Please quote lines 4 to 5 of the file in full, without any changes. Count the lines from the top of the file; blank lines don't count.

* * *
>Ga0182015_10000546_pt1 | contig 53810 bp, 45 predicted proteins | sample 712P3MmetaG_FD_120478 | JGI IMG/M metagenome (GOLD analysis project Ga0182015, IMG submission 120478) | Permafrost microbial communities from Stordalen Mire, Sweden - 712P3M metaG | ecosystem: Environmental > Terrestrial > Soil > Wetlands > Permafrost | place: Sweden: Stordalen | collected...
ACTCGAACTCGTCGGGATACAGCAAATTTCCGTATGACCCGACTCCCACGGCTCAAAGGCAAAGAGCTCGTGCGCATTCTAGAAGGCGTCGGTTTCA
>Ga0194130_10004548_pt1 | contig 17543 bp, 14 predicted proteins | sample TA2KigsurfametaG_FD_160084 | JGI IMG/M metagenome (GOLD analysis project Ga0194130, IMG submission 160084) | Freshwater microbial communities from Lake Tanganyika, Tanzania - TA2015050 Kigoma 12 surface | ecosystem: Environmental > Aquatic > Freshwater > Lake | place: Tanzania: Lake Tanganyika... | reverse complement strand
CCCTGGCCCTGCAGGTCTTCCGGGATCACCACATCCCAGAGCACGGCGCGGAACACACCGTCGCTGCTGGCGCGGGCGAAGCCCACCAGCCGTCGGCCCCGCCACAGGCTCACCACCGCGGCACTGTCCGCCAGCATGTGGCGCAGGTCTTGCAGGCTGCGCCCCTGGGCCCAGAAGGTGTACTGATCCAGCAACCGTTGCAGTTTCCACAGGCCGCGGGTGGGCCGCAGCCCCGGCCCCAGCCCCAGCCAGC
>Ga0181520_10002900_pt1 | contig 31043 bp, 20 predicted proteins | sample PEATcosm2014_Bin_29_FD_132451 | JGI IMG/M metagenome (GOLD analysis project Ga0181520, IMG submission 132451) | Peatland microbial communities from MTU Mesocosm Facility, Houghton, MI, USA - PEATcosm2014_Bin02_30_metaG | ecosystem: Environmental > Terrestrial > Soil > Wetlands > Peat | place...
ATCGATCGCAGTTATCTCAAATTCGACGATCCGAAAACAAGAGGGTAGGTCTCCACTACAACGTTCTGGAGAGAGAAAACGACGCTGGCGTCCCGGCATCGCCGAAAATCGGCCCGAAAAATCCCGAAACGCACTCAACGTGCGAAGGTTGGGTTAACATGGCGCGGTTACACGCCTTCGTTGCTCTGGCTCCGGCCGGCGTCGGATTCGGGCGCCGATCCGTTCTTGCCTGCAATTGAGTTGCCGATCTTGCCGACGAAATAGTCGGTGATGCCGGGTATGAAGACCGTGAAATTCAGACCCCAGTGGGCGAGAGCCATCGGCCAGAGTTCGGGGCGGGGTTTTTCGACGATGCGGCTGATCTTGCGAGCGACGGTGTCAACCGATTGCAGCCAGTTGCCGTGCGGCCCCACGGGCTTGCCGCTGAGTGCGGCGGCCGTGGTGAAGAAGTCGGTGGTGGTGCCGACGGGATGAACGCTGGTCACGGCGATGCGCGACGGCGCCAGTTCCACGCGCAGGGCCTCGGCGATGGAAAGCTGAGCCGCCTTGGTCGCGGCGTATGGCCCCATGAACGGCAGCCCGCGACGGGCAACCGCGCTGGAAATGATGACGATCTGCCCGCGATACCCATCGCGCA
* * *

CCCTGGCCCTGCAGGTCTTCCGGGATCACCACATCCCAGAGCACGGCGCGGAACACACCGTCGCTGCTGGCGCGGGCGAAGCCCACCAGCCGTCGGCCCCGCCACAGGCTCACCACCGCGGCACTGTCCGCCAGCATGTGGCGCAGGTCTTGCAGGCTGCGCCCCTGGGCCCAGAAGGTGTACTGATCCAGCAACCGTTGCAGTTTCCACAGGCCGCGGGTGGGCCGCAGCCCCGGCCCCAGCCCCAGCCAGC
>Ga0181520_10002900_pt1 | contig 31043 bp, 20 predicted proteins | sample PEATcosm2014_Bin_29_FD_132451 | JGI IMG/M metagenome (GOLD analysis project Ga0181520, IMG submission 132451) | Peatland microbial communities from MTU Mesocosm Facility, Houghton, MI, USA - PEATcosm2014_Bin02_30_metaG | ecosystem: Environmental > Terrestrial > Soil > Wetlands > Peat | place...